Victor A. Flores, 52, of Hermosillo, Sonora, Mexico, was sentenced Oct. 3, 2011, to 135 months in prison by visiting U.S. District Judge Alan B. Johnson for conspiring with other persons to possess with intent to distribute in excess of eight tons of cocaine. The cocaine had been smuggled into the United States through a tunnel that extended from Mexico into Naco, Ariz.
“During the conspiracy, Flores allowed his residence to be used to store approximately one ton of cocaine,” stated Acting U.S. Attorney Ann Birmingham Scheel. “The persistence of law enforcement and prosecutors in ensuring the defendants in this case face justice was outstanding.”
The investigation began after the seizure of over five tons of cocaine from a warehouse in Tucson in December 1996. During the course of the investigation an additional 2,660 lbs. of cocaine, three fully automatic machine guns, and $1.5 million in cash were seized. Over 50 people connected to the Naco tunnel have been convicted. Flores was one of five that remained at large.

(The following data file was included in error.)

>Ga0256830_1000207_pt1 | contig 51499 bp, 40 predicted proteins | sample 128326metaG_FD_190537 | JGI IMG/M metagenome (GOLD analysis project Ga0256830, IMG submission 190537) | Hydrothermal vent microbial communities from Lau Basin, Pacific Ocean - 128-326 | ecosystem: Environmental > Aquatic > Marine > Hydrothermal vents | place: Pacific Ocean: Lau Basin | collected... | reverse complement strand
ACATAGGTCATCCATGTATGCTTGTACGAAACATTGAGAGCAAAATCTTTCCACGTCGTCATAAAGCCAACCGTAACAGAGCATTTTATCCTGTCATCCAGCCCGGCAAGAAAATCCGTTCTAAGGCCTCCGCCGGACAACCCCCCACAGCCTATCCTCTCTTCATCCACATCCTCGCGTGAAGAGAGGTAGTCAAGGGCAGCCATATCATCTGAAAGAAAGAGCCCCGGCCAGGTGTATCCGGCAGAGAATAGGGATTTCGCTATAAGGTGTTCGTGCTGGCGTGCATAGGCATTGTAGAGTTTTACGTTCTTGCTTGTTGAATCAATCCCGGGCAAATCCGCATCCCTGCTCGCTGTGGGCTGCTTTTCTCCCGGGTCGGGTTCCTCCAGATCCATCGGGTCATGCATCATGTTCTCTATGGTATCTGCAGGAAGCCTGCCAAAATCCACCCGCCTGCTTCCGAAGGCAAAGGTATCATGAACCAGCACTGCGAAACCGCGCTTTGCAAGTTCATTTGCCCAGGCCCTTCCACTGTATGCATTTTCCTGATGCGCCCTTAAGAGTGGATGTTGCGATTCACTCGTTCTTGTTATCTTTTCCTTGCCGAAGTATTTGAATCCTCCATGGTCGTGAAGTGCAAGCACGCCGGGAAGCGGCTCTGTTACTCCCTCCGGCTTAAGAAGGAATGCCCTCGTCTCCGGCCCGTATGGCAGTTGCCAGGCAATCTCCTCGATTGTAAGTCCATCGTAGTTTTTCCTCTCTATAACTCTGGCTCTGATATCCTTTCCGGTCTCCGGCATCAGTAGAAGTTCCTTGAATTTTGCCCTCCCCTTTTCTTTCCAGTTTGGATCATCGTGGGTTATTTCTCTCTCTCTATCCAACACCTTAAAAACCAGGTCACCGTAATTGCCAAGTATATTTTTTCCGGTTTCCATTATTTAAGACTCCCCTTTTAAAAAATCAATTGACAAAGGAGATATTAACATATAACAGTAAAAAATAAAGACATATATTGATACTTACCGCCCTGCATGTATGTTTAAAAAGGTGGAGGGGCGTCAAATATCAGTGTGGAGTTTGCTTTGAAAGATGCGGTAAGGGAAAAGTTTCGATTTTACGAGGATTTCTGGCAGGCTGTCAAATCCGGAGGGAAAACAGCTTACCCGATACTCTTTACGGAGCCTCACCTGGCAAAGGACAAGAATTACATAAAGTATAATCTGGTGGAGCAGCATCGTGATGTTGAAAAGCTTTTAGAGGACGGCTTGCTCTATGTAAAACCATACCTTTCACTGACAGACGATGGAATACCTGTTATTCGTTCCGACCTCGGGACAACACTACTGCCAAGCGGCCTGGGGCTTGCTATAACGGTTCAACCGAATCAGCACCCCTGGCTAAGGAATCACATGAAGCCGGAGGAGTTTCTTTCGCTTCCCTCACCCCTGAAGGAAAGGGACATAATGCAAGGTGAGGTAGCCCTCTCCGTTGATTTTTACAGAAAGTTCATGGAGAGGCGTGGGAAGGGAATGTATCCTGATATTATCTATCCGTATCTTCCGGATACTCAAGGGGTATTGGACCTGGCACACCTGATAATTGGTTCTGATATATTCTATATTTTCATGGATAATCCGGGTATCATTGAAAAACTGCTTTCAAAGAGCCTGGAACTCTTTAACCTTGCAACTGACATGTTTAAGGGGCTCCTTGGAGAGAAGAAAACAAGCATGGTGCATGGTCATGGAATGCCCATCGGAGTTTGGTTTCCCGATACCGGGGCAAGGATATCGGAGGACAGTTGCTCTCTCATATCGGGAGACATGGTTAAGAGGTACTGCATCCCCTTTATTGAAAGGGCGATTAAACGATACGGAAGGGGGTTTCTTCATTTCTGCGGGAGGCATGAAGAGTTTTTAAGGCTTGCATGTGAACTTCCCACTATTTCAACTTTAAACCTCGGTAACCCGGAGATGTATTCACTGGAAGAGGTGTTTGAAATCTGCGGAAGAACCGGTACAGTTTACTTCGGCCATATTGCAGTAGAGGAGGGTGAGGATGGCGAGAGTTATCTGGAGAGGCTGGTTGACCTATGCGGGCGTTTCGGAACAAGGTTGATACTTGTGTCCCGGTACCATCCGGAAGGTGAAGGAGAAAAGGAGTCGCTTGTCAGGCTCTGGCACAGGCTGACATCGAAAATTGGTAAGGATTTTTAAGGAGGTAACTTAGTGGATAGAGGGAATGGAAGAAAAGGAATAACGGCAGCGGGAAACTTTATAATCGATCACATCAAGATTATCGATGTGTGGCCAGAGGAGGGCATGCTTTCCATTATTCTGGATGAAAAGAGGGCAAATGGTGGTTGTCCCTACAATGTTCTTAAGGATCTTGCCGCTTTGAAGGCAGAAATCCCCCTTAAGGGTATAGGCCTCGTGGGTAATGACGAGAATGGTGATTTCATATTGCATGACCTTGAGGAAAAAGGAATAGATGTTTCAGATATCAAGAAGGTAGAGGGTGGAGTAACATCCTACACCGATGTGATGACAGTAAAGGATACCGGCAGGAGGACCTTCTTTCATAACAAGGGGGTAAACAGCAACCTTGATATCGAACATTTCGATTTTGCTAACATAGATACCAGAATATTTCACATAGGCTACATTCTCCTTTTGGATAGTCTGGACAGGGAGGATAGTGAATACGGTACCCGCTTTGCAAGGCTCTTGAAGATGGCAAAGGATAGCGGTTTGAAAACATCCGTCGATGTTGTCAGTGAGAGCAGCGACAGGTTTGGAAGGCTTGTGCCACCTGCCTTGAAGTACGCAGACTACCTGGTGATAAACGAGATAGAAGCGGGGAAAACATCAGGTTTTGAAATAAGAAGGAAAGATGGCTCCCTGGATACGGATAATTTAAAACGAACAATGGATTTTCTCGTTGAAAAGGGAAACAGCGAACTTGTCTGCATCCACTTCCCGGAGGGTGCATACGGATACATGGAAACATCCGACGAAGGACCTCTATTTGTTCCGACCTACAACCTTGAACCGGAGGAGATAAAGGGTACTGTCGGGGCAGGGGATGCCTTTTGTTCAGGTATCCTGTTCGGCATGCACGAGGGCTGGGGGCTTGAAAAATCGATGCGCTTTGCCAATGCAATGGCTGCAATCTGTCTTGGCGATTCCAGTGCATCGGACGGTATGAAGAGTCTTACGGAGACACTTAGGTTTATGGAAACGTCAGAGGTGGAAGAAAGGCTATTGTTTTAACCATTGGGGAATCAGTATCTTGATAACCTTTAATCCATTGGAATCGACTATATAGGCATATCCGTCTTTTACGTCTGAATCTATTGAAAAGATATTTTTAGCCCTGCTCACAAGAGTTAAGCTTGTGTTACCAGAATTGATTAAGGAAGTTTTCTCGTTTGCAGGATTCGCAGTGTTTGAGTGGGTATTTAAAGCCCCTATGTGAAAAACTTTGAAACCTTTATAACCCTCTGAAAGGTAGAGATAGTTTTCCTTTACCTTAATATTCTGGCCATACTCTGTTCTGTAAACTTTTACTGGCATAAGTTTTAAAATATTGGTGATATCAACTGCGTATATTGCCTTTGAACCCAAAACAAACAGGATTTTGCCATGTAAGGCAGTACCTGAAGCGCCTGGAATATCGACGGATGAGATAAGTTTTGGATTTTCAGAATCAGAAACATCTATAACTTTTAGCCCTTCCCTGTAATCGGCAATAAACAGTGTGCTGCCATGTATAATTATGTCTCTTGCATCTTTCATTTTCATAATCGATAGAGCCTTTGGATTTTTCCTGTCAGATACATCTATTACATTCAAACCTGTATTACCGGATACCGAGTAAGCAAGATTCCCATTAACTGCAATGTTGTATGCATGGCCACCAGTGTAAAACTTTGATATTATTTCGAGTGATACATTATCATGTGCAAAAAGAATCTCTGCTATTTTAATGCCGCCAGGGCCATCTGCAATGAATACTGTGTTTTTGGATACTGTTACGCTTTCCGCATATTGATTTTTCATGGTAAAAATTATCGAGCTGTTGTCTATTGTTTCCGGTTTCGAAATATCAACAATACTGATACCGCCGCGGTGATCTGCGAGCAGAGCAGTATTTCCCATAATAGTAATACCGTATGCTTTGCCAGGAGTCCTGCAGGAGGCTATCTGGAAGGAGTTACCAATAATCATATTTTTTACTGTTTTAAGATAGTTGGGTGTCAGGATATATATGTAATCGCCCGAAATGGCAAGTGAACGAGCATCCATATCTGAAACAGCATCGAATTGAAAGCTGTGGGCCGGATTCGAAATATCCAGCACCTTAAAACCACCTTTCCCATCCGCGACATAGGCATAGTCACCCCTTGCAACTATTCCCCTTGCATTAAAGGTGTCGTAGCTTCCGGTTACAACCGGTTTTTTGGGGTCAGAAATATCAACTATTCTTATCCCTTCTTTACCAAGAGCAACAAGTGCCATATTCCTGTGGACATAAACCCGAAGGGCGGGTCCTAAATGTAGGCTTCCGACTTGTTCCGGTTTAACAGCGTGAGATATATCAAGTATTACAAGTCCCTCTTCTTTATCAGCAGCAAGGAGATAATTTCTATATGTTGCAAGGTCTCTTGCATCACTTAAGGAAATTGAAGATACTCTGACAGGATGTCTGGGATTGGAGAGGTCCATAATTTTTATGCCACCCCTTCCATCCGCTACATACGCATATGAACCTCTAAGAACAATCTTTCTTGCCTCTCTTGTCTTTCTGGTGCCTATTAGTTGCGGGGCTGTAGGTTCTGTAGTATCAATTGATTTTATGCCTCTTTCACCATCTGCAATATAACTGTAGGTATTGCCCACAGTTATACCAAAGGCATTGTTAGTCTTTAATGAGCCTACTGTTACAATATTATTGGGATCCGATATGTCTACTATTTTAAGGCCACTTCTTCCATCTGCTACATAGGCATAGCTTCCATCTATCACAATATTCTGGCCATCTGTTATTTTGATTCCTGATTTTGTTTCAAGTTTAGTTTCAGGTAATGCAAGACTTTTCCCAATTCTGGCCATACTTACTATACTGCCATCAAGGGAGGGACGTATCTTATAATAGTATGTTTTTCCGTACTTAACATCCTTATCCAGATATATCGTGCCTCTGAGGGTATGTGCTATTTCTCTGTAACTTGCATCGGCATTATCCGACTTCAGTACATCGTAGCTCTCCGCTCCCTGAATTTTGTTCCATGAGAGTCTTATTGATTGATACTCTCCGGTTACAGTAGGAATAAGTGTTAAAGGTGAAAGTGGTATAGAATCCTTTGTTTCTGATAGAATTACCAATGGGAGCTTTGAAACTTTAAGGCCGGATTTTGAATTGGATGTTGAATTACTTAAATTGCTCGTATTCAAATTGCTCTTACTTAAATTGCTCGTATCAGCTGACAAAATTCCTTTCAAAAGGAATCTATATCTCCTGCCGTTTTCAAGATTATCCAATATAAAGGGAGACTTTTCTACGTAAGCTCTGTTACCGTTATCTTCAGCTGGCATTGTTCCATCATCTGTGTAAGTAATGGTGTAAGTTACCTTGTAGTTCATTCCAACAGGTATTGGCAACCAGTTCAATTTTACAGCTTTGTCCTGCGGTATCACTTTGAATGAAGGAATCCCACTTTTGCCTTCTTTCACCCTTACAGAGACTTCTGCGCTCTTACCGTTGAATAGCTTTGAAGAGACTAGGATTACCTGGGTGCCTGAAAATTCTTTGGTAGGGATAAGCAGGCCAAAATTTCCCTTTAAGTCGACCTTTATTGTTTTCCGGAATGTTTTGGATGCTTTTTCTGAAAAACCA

Flores was to face trial in 2001 for his involvement in the cocaine conspiracy. He fled one week before the start of the trial and remained a fugitive until his arrest in Mexico in 2010. He was extradited to the United States in December 2010.
There have been three trials involving the Naco Tunnel thus far. Two took place in 2001 and the third in 2007. In the 2007 trial, Francisco Valle-Hurtado, 38, and Ruben Ulteras-Estrada were convicted of possession with intent to distribute 17,715 lbs. of cocaine. Valle-Hurtado was also convicted of possessing a machine gun while committing the cocaine violation. He used the machine gun to guard the cocaine after it had passed through the tunnel that extended 210 feet from Mexico to Naco, Arizona. Both defendants were sentenced to 25 years in prison.